Massey graduates win James Dyson national design awards

Thursday 8 September 2022

Three Massey University industrial design graduates have taken top honours in the James Dyson National Awards, making this the eighth consecutive year Massey students have won the competition.

A rendering of the Hatch bassinet designed by Sarah Lakomy

Last updated: Thursday 8 September 2022

Master of Design student Sarah Lakomy has been named the New Zealand winner for her product Hatch, while fellow Massey graduates Thomas Mackisack’s Spot Check and Jillian Miller’s product Somnum were both named runner-up.

Hatch is an accessible medical bassinet that facilitates acute postpartum recovery and maternal bonding by allowing the baby to be in close proximity to the mother. This assists mothers to build confidence in independently caring for their newborn, particularly after caesarean section deliveries.

Sarah says she was inspired to create a product that not only helped mothers, but was also beneficial to midwives.

“The purpose of this design is to create conversation and innovation in women’s healthcare, a field which has historically been sidelined, to create a product designed by women, with women, for women,” Sarah wrote in her entry.

“Postpartum is a period of rapid physical and emotional change where mothers report feeling overwhelmed and unprepared. Midwives provide vital support, however, staff shortages and underfunding sees midwives stretched, stressed, and struggling to provide the best care. Improvement of acute postpartum recovery has potential to reduce ongoing maternal health challenges, such as postpartum depression, ultimately lessening midwives’ workloads.”

Associate Professor of Industrial Design Rodney Adank said that Sarah’s design demonstrated a deeper understanding of the issues that arise from childbirth, which can often be traumatic.

“Sarah tackled an overlooked part of childbirth regarding mothers’ reduced mobility after birth by creating a product to help strengthen the bond between mother and child, and improve the overall experience,” says Associate Professor Adank.

Spot Check

Thomas’s Spot Check is a personal skin cancer detection system for consumers. It combines total body photography with a digital dermatoscope in a single, harmonious tool to scan the entire body to identify and track suspicious spots, determining risk using artificial intelligence.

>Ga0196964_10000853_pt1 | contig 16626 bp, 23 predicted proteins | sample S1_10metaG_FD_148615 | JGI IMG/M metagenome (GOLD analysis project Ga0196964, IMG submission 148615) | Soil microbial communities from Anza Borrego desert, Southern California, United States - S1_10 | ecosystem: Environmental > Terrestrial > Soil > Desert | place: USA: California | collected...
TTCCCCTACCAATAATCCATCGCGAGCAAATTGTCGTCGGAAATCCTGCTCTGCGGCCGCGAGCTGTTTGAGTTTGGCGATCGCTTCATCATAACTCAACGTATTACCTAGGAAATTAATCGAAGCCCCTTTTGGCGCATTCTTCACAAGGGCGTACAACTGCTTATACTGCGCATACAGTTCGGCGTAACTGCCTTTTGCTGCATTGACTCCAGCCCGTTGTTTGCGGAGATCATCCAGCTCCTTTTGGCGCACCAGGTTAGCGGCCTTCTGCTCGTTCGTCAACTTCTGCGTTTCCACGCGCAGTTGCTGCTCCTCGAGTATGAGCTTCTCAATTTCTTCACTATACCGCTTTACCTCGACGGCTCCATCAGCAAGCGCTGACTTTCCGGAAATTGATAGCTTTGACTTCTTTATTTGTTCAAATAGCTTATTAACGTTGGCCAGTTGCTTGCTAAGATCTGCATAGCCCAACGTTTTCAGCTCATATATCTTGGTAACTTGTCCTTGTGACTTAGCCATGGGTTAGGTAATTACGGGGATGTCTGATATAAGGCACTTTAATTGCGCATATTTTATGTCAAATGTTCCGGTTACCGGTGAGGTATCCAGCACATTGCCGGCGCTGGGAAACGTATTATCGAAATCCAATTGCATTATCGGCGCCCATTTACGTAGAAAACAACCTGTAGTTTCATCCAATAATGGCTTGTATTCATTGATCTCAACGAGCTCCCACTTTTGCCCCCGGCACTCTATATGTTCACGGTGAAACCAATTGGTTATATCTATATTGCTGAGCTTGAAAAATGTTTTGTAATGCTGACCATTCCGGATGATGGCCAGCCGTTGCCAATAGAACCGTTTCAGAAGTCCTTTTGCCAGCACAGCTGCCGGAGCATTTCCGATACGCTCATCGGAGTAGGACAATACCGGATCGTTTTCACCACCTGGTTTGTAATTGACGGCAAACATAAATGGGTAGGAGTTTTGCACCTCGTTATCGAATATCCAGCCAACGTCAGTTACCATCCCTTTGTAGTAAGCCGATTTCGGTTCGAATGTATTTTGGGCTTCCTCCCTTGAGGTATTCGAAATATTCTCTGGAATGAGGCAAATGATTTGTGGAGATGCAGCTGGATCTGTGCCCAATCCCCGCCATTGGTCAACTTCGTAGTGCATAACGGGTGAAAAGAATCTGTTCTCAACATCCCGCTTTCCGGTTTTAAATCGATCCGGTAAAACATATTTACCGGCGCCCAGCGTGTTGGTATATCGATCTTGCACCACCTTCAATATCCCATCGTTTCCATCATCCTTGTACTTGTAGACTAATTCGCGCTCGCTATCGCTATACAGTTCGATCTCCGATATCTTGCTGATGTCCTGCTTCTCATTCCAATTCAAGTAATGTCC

Jillian’s Somnum is a series of different-sized anaesthesia masks that can be used on animal patients at veterinary clinics to provides an adequate seal that prevents gas leaks.

Sarah told Seven Sharp that ‘there’s something in the water’ at Massey that sees the School of Design students succeeding at this level.

“I think when you get a room full of people who are all doers, we all inspire and challenge each other to do better. We’re supported by great staff and awesome facilities, it’s a great place to be.”

The three New Zealand finalists now move on to the international stage of the competition where Dyson engineers will judge their designs against the other country winners.

The James Dyson Award is an annual international design award that celebrates, encourages and inspires the next generation of design engineers. The national winners receives $9,800.

More news

Massey graduate wins national James Dyson for sustainable footwear design

Friday 18 September 2020

A recent Massey University graduate has once again come out on top in the annual national James Dyson awards with an innovative design for fully biodegradable running shoes.

Rik Olthuis with his Voronoi Runners

Saddle design wins James Dyson Award

Wednesday 5 September 2018

Industrial design graduate Holly Wright's specialised saddle for disabled riders has won the top prize in the New Zealand section of the 2018 James Dyson Award.

Saddle design wins James Dyson Award - image1

Lamb docking design a Dyson winner

Wednesday 6 September 2017

Massey University industrial design graduate Nicole Austin's re-modelled lamb docking or tailing iron has won the top prize in the New Zealand section of the James Dyson Award.

Lamb docking design a Dyson winner - image1